About the guitars


The guitars I build result from my extensive study of handmade guitars, from the earliest to those of today, coupled with my experience and commitment to the art and craft of instrument making.


Working within this tradition, using the same century’s old methods and materials, my guitars resonate with the timeless, melodic voice of the Spanish classical guitar, whilst at the same time working within a contemporary design and aesthetic idiom.


I aim for a sound that enables the player to express themselves through a variety of colours, long sustain and a wide range of dynamics, coupled to the volume and projection that a classical concert guitar requires.


Exclusively master grade tonewoods are used for my instruments, all finished with a high quality French polish.







About the soundport


The sound portal, or soundport, is usually an oval hole at the side of the guitar, which works together with the hole of the soundboard. The first experiments began in the 90s in Canada and the United States. However, if we take a closer look at European instruments of previous centuries, we see lutes, mandolins and other instruments with an additional hole (or holes) on the side.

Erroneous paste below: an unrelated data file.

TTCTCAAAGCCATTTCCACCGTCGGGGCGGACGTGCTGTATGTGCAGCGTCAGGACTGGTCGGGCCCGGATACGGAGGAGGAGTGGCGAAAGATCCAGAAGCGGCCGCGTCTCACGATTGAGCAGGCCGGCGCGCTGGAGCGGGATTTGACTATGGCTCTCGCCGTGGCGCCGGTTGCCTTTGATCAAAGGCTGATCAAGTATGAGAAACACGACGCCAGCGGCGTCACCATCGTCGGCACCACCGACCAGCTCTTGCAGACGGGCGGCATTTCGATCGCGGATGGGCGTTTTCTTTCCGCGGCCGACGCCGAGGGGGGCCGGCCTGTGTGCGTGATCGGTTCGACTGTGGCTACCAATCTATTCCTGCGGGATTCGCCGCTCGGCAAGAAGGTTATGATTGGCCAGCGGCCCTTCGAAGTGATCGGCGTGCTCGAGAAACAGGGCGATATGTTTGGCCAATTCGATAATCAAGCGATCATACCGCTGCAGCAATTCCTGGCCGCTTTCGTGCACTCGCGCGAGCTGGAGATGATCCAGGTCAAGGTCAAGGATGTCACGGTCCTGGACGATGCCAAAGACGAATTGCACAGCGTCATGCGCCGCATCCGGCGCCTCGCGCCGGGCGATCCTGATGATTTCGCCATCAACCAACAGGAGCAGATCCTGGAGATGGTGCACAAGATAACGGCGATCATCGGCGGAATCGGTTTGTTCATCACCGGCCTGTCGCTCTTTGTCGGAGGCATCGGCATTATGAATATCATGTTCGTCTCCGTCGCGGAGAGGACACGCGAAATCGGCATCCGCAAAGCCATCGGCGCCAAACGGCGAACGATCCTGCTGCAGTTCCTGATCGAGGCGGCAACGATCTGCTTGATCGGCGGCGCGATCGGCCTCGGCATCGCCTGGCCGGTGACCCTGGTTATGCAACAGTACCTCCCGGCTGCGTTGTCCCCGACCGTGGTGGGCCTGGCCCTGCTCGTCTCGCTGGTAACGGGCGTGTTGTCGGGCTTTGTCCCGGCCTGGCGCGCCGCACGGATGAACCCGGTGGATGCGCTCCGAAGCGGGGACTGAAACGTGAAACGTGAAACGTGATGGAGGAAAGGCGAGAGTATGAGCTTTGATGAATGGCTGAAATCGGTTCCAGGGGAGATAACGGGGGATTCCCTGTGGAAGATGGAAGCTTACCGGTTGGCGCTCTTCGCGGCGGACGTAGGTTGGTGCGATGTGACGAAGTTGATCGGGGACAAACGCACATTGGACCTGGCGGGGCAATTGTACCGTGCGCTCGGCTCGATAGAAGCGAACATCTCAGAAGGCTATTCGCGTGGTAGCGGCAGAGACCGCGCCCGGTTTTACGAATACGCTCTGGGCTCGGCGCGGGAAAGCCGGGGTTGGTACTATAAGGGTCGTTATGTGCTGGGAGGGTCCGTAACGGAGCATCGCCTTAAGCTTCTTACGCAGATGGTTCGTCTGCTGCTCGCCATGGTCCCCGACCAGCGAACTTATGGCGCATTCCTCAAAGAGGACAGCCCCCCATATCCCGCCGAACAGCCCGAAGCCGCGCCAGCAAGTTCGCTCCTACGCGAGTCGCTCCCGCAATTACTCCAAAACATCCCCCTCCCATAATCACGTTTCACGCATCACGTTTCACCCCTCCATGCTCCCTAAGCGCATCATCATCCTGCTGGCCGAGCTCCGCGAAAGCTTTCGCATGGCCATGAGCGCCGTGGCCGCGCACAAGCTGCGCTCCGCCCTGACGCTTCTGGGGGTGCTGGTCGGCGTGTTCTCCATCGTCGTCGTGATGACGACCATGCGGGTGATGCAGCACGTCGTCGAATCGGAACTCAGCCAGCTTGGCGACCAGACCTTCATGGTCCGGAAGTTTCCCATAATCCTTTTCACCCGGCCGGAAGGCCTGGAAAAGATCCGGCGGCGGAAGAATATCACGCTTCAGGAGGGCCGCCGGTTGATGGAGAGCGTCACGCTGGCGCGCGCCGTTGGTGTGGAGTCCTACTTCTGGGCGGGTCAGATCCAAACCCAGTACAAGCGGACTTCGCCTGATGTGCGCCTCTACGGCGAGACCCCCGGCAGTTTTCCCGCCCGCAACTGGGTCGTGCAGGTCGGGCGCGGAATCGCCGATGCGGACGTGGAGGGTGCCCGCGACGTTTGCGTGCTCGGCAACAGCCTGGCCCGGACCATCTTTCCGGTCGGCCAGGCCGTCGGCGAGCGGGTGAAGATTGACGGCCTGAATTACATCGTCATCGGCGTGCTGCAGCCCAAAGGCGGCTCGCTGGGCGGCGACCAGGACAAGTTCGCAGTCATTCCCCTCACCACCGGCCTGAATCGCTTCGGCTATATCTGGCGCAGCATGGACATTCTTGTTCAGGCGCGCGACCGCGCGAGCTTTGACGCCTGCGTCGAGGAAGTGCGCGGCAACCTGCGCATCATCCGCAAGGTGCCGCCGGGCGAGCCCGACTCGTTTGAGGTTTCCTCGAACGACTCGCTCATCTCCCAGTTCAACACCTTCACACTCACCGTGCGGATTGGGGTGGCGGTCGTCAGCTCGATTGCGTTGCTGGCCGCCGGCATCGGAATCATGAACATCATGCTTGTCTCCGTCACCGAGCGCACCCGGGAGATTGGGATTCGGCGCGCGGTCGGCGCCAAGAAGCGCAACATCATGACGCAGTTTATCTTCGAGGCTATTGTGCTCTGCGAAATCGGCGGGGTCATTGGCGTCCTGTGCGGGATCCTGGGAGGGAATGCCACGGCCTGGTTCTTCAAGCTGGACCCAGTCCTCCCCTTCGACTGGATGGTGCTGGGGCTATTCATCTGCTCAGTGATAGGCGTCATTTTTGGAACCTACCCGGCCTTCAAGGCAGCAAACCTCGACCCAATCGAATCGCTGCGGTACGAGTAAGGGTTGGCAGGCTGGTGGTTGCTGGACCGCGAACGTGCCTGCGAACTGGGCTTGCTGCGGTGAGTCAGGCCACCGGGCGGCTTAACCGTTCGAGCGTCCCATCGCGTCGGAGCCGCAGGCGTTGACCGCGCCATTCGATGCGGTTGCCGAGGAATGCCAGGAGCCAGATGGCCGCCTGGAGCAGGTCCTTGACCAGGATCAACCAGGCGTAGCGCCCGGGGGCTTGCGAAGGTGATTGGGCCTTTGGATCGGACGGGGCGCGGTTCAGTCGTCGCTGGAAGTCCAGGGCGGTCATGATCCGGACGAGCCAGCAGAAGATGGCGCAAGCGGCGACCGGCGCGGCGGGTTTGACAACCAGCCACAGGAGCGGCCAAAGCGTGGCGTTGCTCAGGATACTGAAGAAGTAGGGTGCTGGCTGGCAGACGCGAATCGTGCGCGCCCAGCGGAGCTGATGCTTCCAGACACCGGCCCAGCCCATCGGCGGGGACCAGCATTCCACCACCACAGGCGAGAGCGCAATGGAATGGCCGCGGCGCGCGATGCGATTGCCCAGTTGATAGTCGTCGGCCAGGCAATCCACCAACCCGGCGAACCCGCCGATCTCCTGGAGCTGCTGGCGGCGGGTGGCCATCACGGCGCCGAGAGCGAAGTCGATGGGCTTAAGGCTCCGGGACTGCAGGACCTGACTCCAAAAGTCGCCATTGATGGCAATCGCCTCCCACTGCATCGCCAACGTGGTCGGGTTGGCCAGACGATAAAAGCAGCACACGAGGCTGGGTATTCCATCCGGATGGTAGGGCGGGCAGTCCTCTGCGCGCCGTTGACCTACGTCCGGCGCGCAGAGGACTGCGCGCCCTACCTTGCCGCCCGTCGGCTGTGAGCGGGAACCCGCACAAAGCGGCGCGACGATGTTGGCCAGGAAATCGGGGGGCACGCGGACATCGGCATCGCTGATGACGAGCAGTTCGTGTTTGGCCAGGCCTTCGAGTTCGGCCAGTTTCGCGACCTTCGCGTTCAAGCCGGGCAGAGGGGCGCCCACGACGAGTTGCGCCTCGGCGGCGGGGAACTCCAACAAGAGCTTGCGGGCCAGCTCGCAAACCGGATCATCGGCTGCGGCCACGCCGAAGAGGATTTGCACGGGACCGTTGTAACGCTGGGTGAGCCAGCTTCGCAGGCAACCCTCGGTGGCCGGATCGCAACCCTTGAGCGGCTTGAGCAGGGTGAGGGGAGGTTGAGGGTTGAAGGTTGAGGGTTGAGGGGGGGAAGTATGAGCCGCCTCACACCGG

This extra hole allows for better air flow in the guitar body, making its frequencies richer and more productive, enabling greater distinction between the notes along with better projection.


In addition,  the position of the hole under the player’s left ear  (for the right handed), functions as a kind of natural monitor  allowing the player to listen better to the sound they create, to hear their guitar in stereo, which is very pleasing.


An interesting aspect of the soundports I make is the sliding door construction that allows the player to open it as much as they wish; or even to close it completely. This alters the resonance of the air chamber 4 semitones so the main frequency of the guitar can actually be “tuned” accordantly.

Further, it is a particularly interesting aesthetic element that makes the guitar stand out.







Temperature and Humidity 


The guitars are built in a humidity-controlled environment,  between 40-50 percent humidity. The ideal conditions for keeping a guitar after it leaves the workshop are a temperature of between 18-26 degrees Celsius and humidity between 45-55 percent. If the guitar is always kept close to these conditions and is not exposed to sudden humidity and temperature changes, it will remain in excellent playable condition.